Sir John Franklin was Barrow's reluctant choice to lead the expedition.
Portrait of Jane Griffin (later Lady Franklin), 24, in 1815. She married John Franklin in 1828, a year before he was knighted.
Captain Francis Crozier, executive officer for the expedition, commanded.
Commander James Fitzjames commanded the expedition's flagship,.
Erebus officers:Top row left to right:Lt. Edward Couch (mate); James Walter Fairholme; Charles Hamilton Osmer (Purser); Charles Frederick Des Voeux [2nd Mate]. 2nd row from top Left to right: Francis Crozier (HMS Terror); Sir John Franklin; James FitzJames. 3rd row from top left to right: Graham Gore (Commander); Stephen Samuel Stanley (Surgeon); 2nd Lt. Henry Thomas Dundas Le Vesconte. Bottom row left to right: Robert Orme Sergeant [1st mate]; James Reid [MAster]; Harry Duncan Goodsir (Assistant Surgeon); Henry Foster Collins (2nd Master), sketches from daguerreotypes by Richard Beard – The Illustrated London News (1845)
Engraving of HMS Erebus and HMS Terror departing for the Arctic in 1845
Relics of the Franklin expedition found in 1857 by McClintock
Model of Erebus trapped in the ice, Nattilik Heritage Centre, Gjoa Haven, Nunavut
The "Victory Point" note
Lieutenant Graham Gore, who alongside Charles Frederick Des Voeux signed and deposited the Victory Point Note in May 1847.
Poster offering a reward for help in finding the expedition
William Hobson and his men finding the cairn with the "Victory Point" note, Back Bay, King William Island, May 1859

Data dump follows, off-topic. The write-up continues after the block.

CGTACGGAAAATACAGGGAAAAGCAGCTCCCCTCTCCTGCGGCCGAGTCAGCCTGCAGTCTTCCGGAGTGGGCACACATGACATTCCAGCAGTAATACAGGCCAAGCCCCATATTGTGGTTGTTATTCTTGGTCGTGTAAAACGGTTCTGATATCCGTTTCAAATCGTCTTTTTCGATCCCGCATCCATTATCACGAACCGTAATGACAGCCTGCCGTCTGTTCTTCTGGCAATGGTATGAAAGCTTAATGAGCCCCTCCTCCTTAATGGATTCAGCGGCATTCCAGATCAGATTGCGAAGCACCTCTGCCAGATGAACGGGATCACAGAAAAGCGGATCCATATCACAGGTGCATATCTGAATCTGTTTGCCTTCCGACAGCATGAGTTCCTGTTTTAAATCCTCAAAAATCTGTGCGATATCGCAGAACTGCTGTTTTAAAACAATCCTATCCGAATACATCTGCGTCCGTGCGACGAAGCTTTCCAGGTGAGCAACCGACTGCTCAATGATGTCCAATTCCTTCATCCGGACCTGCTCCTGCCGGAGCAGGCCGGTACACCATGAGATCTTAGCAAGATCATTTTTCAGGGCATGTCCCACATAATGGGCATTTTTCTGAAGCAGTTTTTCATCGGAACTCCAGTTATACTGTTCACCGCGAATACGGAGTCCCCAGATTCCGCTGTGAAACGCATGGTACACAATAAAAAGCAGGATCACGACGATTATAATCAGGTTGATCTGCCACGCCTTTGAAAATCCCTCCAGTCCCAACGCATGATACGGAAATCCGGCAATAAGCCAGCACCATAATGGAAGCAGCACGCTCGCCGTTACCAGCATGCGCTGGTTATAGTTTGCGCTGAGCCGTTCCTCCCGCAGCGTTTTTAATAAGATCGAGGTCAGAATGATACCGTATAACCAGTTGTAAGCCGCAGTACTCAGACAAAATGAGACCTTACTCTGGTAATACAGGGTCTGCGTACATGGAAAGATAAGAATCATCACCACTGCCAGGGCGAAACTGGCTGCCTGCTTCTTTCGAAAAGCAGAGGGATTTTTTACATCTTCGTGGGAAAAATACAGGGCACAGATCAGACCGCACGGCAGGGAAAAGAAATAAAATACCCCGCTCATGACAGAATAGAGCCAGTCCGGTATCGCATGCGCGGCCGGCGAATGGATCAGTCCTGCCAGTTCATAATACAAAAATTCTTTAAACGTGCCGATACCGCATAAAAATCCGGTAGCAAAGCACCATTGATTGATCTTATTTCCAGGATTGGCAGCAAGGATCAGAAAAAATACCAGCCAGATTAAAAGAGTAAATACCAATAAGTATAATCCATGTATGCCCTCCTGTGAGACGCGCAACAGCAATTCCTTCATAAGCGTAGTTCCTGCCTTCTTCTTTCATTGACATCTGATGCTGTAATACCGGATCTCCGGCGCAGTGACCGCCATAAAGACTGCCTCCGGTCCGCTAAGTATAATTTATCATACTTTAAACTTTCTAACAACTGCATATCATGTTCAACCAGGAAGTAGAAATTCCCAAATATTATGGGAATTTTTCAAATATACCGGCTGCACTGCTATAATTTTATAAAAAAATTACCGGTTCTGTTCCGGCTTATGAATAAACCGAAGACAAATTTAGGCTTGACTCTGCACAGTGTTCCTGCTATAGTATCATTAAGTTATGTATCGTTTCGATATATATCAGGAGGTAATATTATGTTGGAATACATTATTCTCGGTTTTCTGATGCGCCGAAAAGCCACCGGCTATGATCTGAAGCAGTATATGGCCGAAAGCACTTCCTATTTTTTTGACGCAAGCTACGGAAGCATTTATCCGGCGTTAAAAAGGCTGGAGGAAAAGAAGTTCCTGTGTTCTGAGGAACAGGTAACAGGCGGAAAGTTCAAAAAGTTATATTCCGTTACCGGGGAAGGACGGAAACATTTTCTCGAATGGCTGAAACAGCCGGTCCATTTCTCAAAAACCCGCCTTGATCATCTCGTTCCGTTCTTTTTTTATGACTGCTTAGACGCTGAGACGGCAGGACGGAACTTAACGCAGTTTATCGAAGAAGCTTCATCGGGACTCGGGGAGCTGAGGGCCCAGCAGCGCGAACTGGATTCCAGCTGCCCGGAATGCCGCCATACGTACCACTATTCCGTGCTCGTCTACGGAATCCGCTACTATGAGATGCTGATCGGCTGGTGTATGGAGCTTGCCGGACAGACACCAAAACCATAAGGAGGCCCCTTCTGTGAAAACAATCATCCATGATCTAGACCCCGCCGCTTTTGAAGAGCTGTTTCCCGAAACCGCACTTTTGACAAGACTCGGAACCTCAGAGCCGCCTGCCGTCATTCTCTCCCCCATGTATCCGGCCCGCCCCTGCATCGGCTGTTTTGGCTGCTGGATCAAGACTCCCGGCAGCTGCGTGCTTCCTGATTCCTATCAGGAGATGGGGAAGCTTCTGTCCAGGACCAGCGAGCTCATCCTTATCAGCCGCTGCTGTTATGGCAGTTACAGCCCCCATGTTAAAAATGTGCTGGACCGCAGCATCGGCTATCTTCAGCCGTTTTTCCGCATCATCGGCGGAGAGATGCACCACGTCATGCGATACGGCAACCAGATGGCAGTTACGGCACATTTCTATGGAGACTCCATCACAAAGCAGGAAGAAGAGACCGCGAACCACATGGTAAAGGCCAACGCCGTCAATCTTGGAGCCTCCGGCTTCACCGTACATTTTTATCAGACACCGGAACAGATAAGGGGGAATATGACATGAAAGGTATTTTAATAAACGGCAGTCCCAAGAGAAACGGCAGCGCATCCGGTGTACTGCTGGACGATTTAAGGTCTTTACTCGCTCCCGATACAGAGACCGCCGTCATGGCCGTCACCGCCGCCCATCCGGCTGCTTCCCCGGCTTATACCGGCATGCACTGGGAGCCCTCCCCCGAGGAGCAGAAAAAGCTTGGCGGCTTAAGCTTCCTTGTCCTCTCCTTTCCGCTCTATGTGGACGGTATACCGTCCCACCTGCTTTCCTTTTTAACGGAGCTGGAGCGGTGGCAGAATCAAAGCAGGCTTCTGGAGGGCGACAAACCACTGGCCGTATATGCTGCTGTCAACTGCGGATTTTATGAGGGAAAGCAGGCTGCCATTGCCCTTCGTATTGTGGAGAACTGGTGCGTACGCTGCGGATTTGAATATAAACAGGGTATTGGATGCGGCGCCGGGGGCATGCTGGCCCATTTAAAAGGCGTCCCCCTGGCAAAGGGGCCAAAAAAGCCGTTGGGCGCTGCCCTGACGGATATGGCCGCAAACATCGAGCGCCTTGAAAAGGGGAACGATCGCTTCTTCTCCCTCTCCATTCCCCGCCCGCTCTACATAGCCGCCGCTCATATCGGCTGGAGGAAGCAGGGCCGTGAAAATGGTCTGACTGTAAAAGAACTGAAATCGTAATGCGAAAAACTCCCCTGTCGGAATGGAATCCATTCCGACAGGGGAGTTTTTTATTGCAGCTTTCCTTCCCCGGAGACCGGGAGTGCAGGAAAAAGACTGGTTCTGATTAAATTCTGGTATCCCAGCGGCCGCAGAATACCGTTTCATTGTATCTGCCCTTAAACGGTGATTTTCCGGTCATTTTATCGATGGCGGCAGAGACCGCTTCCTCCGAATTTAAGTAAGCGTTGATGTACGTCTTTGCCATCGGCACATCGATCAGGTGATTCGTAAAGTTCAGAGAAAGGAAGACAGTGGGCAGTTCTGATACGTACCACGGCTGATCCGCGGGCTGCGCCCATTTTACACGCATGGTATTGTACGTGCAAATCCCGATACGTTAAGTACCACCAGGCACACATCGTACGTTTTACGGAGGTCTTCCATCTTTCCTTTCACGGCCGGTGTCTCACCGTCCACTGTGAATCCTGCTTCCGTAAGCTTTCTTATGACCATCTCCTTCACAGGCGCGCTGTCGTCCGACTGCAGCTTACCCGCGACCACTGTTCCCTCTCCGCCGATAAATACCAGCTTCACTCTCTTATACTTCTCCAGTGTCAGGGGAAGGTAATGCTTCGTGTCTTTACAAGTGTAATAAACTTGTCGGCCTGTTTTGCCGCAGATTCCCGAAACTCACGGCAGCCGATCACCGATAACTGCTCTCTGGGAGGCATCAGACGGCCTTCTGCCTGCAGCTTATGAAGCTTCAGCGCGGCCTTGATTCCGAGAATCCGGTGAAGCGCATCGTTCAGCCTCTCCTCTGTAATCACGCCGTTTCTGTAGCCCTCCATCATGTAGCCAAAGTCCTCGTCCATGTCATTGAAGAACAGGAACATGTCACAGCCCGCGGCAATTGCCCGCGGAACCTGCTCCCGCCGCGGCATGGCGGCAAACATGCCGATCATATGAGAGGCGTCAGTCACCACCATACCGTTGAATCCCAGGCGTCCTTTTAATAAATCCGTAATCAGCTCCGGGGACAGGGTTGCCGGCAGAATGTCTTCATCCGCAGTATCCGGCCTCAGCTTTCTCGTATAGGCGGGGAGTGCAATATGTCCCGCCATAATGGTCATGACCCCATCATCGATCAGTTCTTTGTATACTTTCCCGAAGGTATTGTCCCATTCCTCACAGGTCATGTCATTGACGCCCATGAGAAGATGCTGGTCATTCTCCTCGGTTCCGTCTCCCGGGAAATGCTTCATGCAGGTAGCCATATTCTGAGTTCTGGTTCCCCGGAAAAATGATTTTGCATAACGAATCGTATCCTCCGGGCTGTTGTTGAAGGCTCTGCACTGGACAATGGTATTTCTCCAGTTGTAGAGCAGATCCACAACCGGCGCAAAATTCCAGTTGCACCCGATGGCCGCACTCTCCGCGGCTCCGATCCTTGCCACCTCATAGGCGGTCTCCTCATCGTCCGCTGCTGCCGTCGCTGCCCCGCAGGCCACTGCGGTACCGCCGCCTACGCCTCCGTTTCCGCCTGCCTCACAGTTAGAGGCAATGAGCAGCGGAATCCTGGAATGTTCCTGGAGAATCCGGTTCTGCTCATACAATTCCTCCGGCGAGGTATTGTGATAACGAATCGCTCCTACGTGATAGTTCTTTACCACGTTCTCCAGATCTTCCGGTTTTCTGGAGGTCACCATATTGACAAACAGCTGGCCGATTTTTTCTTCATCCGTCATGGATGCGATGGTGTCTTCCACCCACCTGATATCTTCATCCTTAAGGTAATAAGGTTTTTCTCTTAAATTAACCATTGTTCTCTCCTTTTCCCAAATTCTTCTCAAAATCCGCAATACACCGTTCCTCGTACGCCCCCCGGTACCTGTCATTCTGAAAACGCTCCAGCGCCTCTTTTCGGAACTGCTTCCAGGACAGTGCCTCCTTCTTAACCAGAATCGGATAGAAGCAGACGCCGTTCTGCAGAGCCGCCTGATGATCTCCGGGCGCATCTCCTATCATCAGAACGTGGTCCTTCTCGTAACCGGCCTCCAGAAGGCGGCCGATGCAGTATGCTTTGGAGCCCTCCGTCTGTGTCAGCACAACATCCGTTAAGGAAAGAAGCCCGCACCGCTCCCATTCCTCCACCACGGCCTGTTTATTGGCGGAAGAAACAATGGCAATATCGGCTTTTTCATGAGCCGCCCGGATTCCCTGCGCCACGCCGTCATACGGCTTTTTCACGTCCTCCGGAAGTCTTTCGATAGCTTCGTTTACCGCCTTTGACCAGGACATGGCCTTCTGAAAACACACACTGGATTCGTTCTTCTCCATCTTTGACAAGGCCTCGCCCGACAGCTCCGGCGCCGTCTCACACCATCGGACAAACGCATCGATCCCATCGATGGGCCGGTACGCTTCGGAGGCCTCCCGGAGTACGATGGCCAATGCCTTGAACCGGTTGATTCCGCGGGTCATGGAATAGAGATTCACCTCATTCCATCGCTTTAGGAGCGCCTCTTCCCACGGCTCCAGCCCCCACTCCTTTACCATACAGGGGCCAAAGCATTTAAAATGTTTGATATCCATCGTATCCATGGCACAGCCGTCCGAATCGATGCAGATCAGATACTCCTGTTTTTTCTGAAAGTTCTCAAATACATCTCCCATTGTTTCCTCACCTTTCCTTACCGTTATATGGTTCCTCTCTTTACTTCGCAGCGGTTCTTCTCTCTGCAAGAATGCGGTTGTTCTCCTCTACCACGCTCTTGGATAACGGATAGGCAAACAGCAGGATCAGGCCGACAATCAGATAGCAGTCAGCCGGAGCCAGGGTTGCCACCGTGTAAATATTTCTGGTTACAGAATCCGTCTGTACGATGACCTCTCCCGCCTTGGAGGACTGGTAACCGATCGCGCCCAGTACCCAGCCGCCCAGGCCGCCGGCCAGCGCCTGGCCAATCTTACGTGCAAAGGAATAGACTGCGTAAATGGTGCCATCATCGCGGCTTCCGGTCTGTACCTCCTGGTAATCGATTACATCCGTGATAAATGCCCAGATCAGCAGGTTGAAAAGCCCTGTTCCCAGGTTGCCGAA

Sites of remains of Franklin's Lost Expedition
Side-scan sonar images of the first ship found from the Franklin Expedition, HMS Erebus
Statue of John Franklin in his home town of Spilsby, Lincolnshire, England.
Statue of Francis Crozier in his home town of Banbridge, County Down.
Illustration by Édouard Riou for the title page of Jules Verne's Voyages et aventures du capitaine Hatteras (Journeys and Adventures of Captain Hatteras)
Man Proposes, God Disposes by Edwin Landseer, 1864
The four graves at Franklin Camp near the harbour on Beechey Island, Nunavut, Canada.
(L–R) Three grave stones commemorate John Torrington, William Braine and John Hartnell of the Franklin Expedition. A fourth headstone marks the grave of a sailor named Thomas Morgan who came later in a Franklin search expedition and died at the camp.

The expedition was to consist of two ships, and, both of which had been used for James Clark Ross's expedition to the Antarctic in 1841–1844, during which Crozier had commanded Terror.